Saturday, March 12, 2005

When is repentance not repentance? Job 34:31-33

"For has anyone said to God, 'I have borne chastisement; I will not offend anymore; teach me what I do not see; if I have done iniquity, I will not do it again'? Shall He recompense on your terms, because you have rejected it?" (Job 34:31-33)
This scripture has always troubled me. Why would God not forgive someone even when they've "repented"? If I realize I have not done right, and decide not to do it again, then why should God not reward me? As I considered this scripture, it occurred to me that sometimes what we call "repentance" is really not repentance. So when is repentance not really repentance?
  1. When it is void of godly sorrow. Its like getting ticketed for speeding. You tell the officer that your sorry and you wont do it again, yet, in your heart, you know you will. There really is no sorrow over the sinfulness of your transgression and no real decision to turn from it. True repentance comes from a realization of the sinfulness of our sins. It involves a whole hearted commitment to change our ways by the power of the Holy Spirit.
  2. When it presumes a righteousness apart from faith. The truth is that, by ourselves, we can never be good enough. Sometimes we think that if we just stop doing this and that, then we will be OK, we will be acceptable to God. This causes us to live our lives under the false assumption that our actions have made us "good enough" for God. But its only through faith in the finished work of Jesus on the cross that we have forgiveness and righteousness before God. False repentance will cause us to trust in our own works, while true repentance draws us closer in faith to Jesus.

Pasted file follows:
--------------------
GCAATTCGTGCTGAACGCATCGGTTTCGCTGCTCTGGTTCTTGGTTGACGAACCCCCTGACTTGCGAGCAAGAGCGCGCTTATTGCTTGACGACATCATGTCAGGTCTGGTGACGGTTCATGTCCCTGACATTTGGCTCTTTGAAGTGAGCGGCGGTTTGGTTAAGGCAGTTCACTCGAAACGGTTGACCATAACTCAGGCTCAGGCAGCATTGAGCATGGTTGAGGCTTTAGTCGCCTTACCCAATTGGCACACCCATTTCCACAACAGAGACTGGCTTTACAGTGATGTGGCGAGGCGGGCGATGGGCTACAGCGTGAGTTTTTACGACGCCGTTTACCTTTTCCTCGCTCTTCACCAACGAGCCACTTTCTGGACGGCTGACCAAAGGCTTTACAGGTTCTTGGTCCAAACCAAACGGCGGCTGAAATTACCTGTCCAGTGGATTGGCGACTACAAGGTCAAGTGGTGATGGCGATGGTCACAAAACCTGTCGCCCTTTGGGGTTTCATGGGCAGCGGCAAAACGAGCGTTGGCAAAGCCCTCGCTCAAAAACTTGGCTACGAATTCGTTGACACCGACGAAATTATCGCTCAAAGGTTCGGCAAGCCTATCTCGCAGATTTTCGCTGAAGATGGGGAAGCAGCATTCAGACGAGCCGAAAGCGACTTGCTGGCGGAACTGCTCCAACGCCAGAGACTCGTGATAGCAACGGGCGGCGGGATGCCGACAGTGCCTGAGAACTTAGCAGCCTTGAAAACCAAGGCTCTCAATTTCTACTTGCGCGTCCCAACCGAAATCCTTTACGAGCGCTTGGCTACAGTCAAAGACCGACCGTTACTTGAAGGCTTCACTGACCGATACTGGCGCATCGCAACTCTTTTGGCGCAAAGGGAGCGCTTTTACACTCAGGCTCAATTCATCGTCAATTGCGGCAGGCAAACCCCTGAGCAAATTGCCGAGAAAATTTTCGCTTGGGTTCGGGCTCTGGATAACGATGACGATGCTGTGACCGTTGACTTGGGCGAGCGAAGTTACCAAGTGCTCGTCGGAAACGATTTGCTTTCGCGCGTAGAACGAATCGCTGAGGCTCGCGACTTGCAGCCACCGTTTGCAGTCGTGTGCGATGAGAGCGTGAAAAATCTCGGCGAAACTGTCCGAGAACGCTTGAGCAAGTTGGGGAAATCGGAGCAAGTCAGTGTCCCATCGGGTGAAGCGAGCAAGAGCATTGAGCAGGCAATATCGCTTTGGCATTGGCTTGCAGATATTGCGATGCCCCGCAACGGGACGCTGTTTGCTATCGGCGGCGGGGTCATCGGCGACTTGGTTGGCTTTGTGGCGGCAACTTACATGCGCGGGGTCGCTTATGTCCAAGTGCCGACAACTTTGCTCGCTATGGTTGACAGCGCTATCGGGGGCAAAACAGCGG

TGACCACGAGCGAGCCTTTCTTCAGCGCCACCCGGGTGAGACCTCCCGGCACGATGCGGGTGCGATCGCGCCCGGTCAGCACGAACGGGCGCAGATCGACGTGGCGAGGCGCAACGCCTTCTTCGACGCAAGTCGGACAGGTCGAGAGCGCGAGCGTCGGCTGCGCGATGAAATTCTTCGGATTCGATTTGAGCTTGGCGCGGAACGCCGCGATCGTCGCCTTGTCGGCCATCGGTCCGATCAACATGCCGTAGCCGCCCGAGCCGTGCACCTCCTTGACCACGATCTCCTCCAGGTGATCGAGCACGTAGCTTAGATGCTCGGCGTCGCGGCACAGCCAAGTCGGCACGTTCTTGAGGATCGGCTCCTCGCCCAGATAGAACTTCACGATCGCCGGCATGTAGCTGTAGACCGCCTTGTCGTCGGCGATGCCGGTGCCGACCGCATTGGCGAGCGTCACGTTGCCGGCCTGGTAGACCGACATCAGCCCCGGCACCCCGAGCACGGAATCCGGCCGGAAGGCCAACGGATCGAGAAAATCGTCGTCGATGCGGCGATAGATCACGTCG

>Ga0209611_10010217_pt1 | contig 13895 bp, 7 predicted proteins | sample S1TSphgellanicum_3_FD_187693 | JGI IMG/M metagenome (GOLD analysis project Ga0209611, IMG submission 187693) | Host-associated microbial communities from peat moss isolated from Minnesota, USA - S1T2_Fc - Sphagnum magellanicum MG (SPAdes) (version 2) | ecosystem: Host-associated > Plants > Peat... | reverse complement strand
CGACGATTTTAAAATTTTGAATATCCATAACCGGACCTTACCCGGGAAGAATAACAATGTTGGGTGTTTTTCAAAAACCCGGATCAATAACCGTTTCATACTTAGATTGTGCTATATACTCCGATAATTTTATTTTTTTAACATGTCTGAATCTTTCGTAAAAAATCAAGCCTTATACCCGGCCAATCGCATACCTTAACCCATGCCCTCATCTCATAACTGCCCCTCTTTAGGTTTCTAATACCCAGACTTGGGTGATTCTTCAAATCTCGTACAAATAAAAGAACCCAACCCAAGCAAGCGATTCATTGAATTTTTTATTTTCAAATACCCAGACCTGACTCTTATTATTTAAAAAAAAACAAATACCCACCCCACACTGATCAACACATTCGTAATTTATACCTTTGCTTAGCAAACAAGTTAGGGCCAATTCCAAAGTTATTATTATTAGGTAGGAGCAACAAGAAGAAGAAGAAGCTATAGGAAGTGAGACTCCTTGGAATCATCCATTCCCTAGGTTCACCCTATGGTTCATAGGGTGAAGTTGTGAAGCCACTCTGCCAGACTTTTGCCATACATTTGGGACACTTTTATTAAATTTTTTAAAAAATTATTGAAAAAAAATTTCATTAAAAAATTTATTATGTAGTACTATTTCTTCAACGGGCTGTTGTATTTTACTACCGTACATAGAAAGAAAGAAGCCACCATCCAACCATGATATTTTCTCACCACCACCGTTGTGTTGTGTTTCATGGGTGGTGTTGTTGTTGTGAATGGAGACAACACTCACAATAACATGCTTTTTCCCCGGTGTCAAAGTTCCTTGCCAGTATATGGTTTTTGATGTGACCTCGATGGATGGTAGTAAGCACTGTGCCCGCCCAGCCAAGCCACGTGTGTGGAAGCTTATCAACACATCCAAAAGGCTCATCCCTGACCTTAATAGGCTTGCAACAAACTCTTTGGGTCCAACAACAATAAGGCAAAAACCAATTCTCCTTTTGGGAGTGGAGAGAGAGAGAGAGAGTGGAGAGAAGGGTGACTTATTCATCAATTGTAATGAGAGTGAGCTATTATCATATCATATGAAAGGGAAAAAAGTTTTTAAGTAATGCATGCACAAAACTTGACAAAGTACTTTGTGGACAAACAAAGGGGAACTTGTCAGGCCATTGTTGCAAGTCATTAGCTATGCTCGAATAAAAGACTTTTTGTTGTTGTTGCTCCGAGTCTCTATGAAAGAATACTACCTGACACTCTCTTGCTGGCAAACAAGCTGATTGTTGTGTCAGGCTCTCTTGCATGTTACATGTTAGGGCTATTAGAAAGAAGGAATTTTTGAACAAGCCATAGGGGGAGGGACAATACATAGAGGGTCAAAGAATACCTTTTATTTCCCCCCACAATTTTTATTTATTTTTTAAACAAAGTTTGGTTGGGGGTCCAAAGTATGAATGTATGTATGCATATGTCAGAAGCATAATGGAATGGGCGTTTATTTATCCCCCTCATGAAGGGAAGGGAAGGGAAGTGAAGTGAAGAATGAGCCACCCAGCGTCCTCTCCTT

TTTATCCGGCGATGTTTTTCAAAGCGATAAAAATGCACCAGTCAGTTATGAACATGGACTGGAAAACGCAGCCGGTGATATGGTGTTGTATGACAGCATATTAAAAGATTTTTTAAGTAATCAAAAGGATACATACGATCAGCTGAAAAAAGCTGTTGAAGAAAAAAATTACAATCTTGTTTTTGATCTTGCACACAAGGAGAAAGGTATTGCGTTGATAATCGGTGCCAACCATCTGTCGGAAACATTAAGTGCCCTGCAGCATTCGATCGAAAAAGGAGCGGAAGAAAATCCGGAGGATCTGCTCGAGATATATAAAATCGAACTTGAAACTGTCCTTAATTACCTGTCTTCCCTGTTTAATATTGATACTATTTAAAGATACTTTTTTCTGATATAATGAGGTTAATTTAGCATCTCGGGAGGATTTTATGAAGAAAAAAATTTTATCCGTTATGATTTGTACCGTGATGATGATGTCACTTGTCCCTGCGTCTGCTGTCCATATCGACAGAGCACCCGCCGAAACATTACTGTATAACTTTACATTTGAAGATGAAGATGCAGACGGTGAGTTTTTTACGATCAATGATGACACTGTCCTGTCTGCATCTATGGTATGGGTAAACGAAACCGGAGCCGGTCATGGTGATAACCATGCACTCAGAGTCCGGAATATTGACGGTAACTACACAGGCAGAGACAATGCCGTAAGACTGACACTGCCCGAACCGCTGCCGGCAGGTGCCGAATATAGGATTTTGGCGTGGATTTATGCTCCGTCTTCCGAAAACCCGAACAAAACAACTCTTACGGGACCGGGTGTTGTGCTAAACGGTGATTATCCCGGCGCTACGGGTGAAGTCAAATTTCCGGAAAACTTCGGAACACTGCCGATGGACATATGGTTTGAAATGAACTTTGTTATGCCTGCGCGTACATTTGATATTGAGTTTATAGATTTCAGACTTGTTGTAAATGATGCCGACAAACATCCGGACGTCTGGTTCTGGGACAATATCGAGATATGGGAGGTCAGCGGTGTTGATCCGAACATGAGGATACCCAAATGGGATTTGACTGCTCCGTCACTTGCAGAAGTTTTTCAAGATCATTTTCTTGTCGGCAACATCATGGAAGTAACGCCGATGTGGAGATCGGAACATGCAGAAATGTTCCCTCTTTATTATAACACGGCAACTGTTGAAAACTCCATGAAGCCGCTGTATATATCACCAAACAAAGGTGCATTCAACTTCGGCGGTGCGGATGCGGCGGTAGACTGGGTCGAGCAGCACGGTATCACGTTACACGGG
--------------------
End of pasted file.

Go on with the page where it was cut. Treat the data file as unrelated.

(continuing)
3. When it focuses on the reward. Repentance is not about recompense. We do not repent to gain a reward from God. Repentance, at its heart, has a desire for reconciliation with God. It cares little for rewards, it simply desires restoration. Its like the parable of the prodigal son. He returned, not for his father's rewards, but to be reunited with his father.
David Robison

1 comment:

  1. I love this! You have cleared up some serious issues in this. So many feel like once they've said sorry it's all good. But it's not! You've got to feel it in your spirit--to want to please God with all that you are. To want to do right for the sake of Him who did so much for us--not to avoid going to hell, or to feel better about our sinful lifestyles. Thank you for the time you take to do this.